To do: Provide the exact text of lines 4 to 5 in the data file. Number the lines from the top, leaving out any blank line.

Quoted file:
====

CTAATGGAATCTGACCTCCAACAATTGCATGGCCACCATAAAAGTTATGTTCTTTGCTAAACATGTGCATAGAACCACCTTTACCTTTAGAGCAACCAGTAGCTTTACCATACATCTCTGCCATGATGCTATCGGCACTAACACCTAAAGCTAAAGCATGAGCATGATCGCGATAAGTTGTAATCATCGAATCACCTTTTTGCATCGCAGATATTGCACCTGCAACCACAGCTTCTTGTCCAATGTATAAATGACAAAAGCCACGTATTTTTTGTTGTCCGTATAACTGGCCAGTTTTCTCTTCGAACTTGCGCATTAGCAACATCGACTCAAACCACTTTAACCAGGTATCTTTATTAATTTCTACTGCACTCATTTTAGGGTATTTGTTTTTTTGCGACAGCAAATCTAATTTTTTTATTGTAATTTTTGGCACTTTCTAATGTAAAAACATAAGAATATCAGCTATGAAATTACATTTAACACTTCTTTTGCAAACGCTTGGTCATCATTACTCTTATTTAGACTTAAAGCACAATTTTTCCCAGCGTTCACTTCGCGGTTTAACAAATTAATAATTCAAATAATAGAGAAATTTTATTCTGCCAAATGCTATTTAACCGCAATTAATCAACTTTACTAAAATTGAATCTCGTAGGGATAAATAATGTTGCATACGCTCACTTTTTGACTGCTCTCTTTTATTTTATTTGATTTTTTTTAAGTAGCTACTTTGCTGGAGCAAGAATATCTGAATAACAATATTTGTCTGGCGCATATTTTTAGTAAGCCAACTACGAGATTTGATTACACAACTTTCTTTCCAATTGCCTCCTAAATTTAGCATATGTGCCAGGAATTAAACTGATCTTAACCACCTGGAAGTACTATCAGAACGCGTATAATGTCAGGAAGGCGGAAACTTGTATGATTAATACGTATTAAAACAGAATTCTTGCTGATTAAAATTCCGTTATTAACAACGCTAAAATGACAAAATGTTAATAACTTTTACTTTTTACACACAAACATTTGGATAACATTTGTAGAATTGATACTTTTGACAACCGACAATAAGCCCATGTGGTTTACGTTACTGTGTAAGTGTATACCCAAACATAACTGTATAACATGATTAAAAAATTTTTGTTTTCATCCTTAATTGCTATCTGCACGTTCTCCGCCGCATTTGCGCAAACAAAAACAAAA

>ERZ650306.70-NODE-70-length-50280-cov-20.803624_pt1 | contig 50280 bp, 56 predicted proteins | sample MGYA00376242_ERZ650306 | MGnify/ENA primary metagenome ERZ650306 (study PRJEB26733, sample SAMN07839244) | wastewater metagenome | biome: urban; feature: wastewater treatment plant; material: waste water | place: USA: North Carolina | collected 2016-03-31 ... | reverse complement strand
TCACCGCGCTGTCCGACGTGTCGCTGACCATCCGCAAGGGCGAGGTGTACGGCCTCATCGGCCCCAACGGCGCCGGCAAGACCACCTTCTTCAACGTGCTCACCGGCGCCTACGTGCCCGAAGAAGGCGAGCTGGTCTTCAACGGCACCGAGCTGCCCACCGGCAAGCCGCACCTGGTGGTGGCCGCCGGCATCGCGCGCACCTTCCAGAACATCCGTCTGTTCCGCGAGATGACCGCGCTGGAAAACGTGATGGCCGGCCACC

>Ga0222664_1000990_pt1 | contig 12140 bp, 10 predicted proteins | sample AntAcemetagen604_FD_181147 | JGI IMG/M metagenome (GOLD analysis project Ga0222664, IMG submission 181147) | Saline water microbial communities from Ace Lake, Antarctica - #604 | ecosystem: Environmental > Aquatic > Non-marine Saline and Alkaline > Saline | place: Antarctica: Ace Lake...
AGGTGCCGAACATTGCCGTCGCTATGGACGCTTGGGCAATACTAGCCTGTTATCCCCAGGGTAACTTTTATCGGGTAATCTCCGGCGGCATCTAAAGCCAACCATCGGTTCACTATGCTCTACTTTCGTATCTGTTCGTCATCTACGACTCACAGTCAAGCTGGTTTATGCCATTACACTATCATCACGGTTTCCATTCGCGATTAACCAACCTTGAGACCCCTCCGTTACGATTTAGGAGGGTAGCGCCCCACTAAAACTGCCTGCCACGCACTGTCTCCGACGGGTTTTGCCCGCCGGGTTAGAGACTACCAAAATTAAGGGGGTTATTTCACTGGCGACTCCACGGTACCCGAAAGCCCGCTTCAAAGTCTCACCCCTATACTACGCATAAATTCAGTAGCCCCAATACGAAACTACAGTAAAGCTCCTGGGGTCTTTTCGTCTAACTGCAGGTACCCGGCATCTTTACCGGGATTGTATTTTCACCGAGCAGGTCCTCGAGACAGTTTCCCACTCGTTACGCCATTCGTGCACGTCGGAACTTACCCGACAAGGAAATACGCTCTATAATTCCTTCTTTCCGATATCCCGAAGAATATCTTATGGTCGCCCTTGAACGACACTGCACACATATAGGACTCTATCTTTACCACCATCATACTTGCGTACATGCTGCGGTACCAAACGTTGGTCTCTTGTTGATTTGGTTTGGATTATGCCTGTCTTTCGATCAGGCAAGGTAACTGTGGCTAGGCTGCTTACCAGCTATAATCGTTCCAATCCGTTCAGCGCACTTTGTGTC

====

>Ga0222664_1000990_pt1 | contig 12140 bp, 10 predicted proteins | sample AntAcemetagen604_FD_181147 | JGI IMG/M metagenome (GOLD analysis project Ga0222664, IMG submission 181147) | Saline water microbial communities from Ace Lake, Antarctica - #604 | ecosystem: Environmental > Aquatic > Non-marine Saline and Alkaline > Saline | place: Antarctica: Ace Lake...
AGGTGCCGAACATTGCCGTCGCTATGGACGCTTGGGCAATACTAGCCTGTTATCCCCAGGGTAACTTTTATCGGGTAATCTCCGGCGGCATCTAAAGCCAACCATCGGTTCACTATGCTCTACTTTCGTATCTGTTCGTCATCTACGACTCACAGTCAAGCTGGTTTATGCCATTACACTATCATCACGGTTTCCATTCGCGATTAACCAACCTTGAGACCCCTCCGTTACGATTTAGGAGGGTAGCGCCCCACTAAAACTGCCTGCCACGCACTGTCTCCGACGGGTTTTGCCCGCCGGGTTAGAGACTACCAAAATTAAGGGGGTTATTTCACTGGCGACTCCACGGTACCCGAAAGCCCGCTTCAAAGTCTCACCCCTATACTACGCATAAATTCAGTAGCCCCAATACGAAACTACAGTAAAGCTCCTGGGGTCTTTTCGTCTAACTGCAGGTACCCGGCATCTTTACCGGGATTGTATTTTCACCGAGCAGGTCCTCGAGACAGTTTCCCACTCGTTACGCCATTCGTGCACGTCGGAACTTACCCGACAAGGAAATACGCTCTATAATTCCTTCTTTCCGATATCCCGAAGAATATCTTATGGTCGCCCTTGAACGACACTGCACACATATAGGACTCTATCTTTACCACCATCATACTTGCGTACATGCTGCGGTACCAAACGTTGGTCTCTTGTTGATTTGGTTTGGATTATGCCTGTCTTTCGATCAGGCAAGGTAACTGTGGCTAGGCTGCTTACCAGCTATAATCGTTCCAATCCGTTCAGCGCACTTTGTGTC